Berlin Atonal is a music festival in a huge abandoned power-plant. The church of contemporary electronic music and visuals.
The music at this festival is of course insanely awesome and the sound and visuals are so insanely great and people are super nice and everybody actually shut up and listen when artists perform. Please read this superb Guardian article that covers the musical and performative aspect.
Because I want to talk about a new term that I just invented; FED, Festival Experience Design. How was this festival designed? How did I experience this? On a scale from 0 to FED, how was Berlin Atonal?
As if Bruce Wayne invited me to his private Halloween party that had nothing to do with Halloween, but it WAS on Halloween so we were already pretty psyched up, in the bat cave, listening to some awesome new release, and it was really dark, and everyone was dressed perfectly, which means completely chaotic, but in this magic adult way, and we had moments where nobody talked and it was not weird AT ALL, and Bruce had clearly told Alfred to “make sure they make it REALLY dark, but with taste, but not too much”. We mostly hung out in the bat cave being dark but if hungry we could head out to the estate gardens for food trucks.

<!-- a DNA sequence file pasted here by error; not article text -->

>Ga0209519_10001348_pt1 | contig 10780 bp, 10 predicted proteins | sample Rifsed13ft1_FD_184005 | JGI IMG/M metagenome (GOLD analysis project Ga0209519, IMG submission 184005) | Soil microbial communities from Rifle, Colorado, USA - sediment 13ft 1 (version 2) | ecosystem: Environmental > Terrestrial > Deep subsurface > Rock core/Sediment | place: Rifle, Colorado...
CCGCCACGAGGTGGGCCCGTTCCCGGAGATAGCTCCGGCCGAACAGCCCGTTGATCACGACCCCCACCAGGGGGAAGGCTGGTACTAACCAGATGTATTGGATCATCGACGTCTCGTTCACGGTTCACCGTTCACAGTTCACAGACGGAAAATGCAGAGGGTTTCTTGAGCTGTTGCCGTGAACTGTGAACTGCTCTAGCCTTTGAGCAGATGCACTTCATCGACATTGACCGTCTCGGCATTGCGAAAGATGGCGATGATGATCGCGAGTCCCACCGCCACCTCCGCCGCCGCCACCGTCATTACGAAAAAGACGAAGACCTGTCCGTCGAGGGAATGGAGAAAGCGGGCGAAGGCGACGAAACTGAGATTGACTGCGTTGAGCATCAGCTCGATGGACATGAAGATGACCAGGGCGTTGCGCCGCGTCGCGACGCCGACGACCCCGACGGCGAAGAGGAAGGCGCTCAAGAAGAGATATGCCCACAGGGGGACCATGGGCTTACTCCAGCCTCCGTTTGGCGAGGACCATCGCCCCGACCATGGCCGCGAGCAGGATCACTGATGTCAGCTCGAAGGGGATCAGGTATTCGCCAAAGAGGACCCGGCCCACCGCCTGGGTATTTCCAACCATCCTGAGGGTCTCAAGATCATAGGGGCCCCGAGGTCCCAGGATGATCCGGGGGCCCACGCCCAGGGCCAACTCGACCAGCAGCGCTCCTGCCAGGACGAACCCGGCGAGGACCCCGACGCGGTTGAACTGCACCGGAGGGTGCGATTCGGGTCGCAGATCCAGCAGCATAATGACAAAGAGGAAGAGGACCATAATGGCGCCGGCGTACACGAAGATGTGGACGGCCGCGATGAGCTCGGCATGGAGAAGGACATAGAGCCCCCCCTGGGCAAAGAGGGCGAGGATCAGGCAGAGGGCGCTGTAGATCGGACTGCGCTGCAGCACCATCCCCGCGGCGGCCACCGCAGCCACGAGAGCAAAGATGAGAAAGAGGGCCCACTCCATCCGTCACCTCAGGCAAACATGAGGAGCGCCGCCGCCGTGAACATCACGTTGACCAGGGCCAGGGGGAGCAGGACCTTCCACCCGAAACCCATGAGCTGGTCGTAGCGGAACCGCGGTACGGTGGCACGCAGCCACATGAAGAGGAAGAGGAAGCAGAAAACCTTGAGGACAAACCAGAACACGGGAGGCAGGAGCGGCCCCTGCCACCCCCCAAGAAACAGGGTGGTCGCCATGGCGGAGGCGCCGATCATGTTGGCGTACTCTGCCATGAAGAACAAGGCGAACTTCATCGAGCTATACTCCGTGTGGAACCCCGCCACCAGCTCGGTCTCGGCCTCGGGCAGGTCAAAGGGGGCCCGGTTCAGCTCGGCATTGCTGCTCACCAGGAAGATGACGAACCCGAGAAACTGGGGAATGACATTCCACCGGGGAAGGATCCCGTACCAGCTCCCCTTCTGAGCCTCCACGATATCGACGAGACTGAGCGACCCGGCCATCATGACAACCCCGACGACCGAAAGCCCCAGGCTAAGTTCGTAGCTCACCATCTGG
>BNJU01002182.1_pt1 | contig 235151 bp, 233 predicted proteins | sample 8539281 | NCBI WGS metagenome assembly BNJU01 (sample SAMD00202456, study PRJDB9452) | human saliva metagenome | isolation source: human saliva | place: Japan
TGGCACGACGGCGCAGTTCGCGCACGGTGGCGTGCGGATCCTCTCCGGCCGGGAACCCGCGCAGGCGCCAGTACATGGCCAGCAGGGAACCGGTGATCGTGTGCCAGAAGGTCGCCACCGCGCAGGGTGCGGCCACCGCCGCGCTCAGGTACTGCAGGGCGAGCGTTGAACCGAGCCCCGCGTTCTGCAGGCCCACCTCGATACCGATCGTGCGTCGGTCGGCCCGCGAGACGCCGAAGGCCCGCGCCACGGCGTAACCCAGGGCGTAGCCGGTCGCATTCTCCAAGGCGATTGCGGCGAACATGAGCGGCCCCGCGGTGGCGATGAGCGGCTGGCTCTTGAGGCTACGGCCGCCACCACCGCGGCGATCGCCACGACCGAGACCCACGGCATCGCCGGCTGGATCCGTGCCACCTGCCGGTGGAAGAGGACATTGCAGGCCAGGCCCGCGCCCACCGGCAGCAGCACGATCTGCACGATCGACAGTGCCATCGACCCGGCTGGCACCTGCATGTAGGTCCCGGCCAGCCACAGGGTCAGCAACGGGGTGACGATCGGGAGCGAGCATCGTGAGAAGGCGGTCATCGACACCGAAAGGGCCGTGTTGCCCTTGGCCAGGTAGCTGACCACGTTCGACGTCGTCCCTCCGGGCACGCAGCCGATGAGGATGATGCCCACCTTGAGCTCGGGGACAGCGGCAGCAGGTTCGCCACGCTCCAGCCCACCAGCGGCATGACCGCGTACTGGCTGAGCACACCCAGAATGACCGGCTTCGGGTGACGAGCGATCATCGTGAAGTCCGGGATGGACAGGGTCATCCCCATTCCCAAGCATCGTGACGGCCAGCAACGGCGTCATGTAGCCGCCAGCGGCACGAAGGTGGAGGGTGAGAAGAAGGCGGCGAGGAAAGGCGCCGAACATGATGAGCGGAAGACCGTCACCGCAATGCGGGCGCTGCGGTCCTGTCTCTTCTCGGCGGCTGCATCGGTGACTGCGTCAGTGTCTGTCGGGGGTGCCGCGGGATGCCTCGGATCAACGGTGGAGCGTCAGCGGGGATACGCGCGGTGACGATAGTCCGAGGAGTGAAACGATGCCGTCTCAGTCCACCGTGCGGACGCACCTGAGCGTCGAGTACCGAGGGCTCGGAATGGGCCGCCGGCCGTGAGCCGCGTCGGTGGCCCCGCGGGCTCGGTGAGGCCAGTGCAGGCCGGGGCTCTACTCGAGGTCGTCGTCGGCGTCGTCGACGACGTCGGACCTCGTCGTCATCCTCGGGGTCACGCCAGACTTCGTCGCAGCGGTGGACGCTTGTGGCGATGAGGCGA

At some point me and Bruce was on the balcony for a moment, and we talked about our frustrations with all the idiotic paperwork we had to deal with, being struggling independent artists and global industry titans working our shit in multiple national tax systems. This is when we became really good friends. When bankers meet they talk about art, when artists meet we talk about money.
We went back inside to throbbing noise patterns, and the venn diagram with me, him and the-two-of-us had a larger the-two-of-us slice than before.
Where was I? Berlin Atonal.
The custom built massive screen towering over the performers established itself (and it’s content) as a godlike, religious symbol, in an epic hall that dwarfs most churches I ever saw. Mesmerizing. What I really liked, was how subtle and balanced most of the visuals where. Restrained. In particular I loved the Varg visuals, visually quiet slices of a subdued reality, slightly moving body parts in non-places.
The crypt below, a labyrinth of forgotten industrial rooms, was filled with mysterious, surreal art installation, lighting puzzles, glitching cellar lights, and of course a separate room with a multi-piece installation by my previous favorite the in-credi-glitch-able Rainer Kohlberger.
I can sit for hours disappearing into those un-photograph-able depths.
Expedition conclusion: Bruce, why are you dressed up as Batman. But it somehow kinda works.